The Oriental Museum, located just outside of Durham City Centre, offers a wide range of exhibitions. With collections covering North Africa to South East Asia.

Formerly the Gulbenkian Museum of Oriental Art and Archaeology, the Oriental Museum belongs to the University of Durham. Offering free entry, the exhibitions that the museum has to offer are spread out across three floors. There are more than 7,000 objects in the Oriental Museum’s Ancient Egyptian collection, ranging in date from the Pre-Dynastic (5500-3100 BCE) to the Coptic periods. (after 395 CE)

The core of the collection was reportedly formed by Algernon Percy, the Fourth Duke of Northumberland (1792-1865).

Durham University website explains, “The Duke had developed a fascination for Egypt following his visit to the country in 1826 and accumulated a collection of over 2,000 objects, which he proudly displayed at the family seat of Alnwick Castle. This collection was then added to by his nephew, Henry, Earl Percy (1871-1909). Thanks to the generous assistance of Dr and Mrs H N Spalding, Durham University was able to raise the funds to acquire the collection in 1949.  

The collection was further enhanced in the years that followed by the donation of artefacts from Durham University-supported archaeological excavations carried out by W B Emery and the Egypt Exploration Society at Qasr Ibrim, Buhen and Saqqara during the 1950s and 1960s. 

In 1971, the scope of Durham’s collection was substantially increased by the acquisition of additional material collected by Sir Henry Wellcome, who had amassed an enormous number of artefacts relating to of archaeology, anthropology and the history of human health. The Oriental Museum was fortunate to receive a selection of around 4,000 Egyptian artefacts, greatly strengthening the Museum’s holdings of amulets, stone tools and other Pre-Dynastic objects.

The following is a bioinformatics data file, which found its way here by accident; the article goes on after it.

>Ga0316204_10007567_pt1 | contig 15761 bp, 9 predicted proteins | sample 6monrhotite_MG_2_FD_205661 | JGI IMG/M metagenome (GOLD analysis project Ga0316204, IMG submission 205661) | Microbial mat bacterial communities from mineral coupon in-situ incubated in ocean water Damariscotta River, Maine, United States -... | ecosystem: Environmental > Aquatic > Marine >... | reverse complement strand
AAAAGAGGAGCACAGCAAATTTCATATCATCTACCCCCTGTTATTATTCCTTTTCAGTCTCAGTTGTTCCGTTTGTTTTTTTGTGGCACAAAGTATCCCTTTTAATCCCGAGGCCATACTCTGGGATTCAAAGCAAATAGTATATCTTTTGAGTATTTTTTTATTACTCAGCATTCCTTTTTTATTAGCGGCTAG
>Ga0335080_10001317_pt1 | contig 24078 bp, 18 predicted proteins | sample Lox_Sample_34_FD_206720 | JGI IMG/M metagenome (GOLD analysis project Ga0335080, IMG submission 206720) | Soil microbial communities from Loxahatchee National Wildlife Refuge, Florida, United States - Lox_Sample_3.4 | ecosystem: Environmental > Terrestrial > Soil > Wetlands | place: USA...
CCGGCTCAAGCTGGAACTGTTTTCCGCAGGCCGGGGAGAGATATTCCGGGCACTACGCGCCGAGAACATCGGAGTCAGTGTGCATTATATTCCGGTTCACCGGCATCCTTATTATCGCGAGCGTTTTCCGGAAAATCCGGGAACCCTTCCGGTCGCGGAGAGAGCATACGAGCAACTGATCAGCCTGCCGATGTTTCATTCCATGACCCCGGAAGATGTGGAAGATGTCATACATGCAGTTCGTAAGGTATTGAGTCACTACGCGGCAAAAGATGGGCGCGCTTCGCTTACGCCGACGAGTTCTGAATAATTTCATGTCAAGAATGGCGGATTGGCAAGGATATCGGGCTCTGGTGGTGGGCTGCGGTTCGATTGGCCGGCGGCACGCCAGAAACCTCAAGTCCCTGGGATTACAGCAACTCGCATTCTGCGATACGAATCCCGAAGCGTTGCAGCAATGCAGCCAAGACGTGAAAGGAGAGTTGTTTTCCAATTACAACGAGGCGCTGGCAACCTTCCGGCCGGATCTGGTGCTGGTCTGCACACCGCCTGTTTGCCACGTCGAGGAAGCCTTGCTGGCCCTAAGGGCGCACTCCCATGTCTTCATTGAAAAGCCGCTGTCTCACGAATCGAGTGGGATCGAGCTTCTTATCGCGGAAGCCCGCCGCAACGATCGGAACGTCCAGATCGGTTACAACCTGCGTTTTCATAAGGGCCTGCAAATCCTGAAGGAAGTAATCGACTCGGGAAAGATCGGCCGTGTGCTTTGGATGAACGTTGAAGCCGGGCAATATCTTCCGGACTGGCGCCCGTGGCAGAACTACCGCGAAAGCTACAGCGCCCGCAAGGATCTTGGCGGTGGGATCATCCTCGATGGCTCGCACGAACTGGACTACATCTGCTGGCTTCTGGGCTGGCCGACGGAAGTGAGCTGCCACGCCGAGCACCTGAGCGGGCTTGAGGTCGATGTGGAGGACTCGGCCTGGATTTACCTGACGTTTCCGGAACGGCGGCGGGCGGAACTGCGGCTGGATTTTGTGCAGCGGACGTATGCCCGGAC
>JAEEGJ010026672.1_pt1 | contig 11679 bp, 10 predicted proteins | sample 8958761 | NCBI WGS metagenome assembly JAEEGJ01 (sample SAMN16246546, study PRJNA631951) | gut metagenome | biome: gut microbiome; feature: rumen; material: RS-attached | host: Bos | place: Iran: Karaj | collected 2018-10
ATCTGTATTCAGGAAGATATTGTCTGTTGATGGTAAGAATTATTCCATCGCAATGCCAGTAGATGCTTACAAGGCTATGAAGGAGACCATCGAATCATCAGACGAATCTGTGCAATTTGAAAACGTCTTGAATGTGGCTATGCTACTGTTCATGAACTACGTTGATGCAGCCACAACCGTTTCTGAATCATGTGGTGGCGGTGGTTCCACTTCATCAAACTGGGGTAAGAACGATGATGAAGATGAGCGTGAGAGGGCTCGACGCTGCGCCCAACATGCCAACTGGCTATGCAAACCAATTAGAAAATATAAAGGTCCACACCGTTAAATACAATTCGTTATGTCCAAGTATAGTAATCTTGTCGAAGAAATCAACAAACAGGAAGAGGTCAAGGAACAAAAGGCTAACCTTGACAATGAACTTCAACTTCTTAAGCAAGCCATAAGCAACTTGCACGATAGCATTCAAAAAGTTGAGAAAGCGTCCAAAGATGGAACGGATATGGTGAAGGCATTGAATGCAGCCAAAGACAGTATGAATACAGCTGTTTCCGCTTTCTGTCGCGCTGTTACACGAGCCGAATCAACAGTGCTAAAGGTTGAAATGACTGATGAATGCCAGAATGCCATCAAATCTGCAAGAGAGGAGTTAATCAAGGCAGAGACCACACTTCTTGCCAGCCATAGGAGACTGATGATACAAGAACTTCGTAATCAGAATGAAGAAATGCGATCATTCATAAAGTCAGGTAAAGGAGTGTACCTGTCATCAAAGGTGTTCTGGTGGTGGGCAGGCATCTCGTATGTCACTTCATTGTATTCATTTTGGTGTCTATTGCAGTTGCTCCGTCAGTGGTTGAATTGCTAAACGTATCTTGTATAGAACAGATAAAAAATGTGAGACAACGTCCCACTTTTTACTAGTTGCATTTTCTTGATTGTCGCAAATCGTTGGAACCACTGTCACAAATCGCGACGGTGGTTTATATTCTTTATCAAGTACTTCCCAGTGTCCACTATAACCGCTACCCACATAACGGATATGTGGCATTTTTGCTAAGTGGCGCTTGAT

The importance of this Egyptian collection was formally recognised in 2008 when it was granted elite Designated Collection status. in recognition of its national and international significance.”

The collection features a real mummified body that is believed to belong to a 15-year-old boy, along with four Canopic jars of Psamtikpadineith. Dating to the Late Period, 26th Dynasty. (600 BCE)

Video | SGM

The ground floor also features the Silk Roads exhibitions, which brings together works from across all of the collections the museum has to offer to tell stories of trade, travel and exchange across the continent of Asia and into Europe, all the way to Durham.

Other permanent exhibitions at the Oriental Museum include a gallery dedicated to China, and named after the distinguished politician and diplomat Rt. Hon. Malcolm Macdonald.

The Himalayas, South Asia and Southeast Asia exhibition featuring an array of objects ranging in date from 2,500 BCE to the 1960s, including ancient Indus Valley ceramics.

The Korean exhibition, which is the smallest in the museum, but highly unusual in that it includes material from both South and North Korea.

And finally, the Japan exhibition, which was created in direst response to visitor interest in beauty and diversity of Japanese art and culture.

The museum has a small drawing area for children, with books and dress up costumes available.

There is an accessible lift to reach all floors, and it takes approximately two hours to fully appreciate all of the artifacts and information the Oriental Museum has to offer.